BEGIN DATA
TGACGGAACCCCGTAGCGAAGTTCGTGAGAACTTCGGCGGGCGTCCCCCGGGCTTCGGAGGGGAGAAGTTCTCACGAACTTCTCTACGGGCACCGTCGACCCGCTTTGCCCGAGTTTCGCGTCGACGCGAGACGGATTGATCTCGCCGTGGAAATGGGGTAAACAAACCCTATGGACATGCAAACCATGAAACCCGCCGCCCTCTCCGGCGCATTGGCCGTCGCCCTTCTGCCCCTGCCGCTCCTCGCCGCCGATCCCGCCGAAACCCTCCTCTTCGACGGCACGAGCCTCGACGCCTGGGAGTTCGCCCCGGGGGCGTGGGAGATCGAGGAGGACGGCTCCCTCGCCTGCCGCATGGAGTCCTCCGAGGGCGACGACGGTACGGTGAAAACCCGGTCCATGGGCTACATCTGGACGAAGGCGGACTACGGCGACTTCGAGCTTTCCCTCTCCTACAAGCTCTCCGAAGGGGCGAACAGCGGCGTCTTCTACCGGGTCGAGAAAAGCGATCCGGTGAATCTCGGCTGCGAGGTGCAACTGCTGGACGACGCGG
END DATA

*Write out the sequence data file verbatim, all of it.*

TGACGGAACCCCGTAGCGAAGTTCGTGAGAACTTCGGCGGGCGTCCCCCGGGCTTCGGAGGGGAGAAGTTCTCACGAACTTCTCTACGGGCACCGTCGACCCGCTTTGCCCGAGTTTCGCGTCGACGCGAGACGGATTGATCTCGCCGTGGAAATGGGGTAAACAAACCCTATGGACATGCAAACCATGAAACCCGCCGCCCTCTCCGGCGCATTGGCCGTCGCCCTTCTGCCCCTGCCGCTCCTCGCCGCCGATCCCGCCGAAACCCTCCTCTTCGACGGCACGAGCCTCGACGCCTGGGAGTTCGCCCCGGGGGCGTGGGAGATCGAGGAGGACGGCTCCCTCGCCTGCCGCATGGAGTCCTCCGAGGGCGACGACGGTACGGTGAAAACCCGGTCCATGGGCTACATCTGGACGAAGGCGGACTACGGCGACTTCGAGCTTTCCCTCTCCTACAAGCTCTCCGAAGGGGCGAACAGCGGCGTCTTCTACCGGGTCGAGAAAAGCGATCCGGTGAATCTCGGCTGCGAGGTGCAACTGCTGGACGACGCGG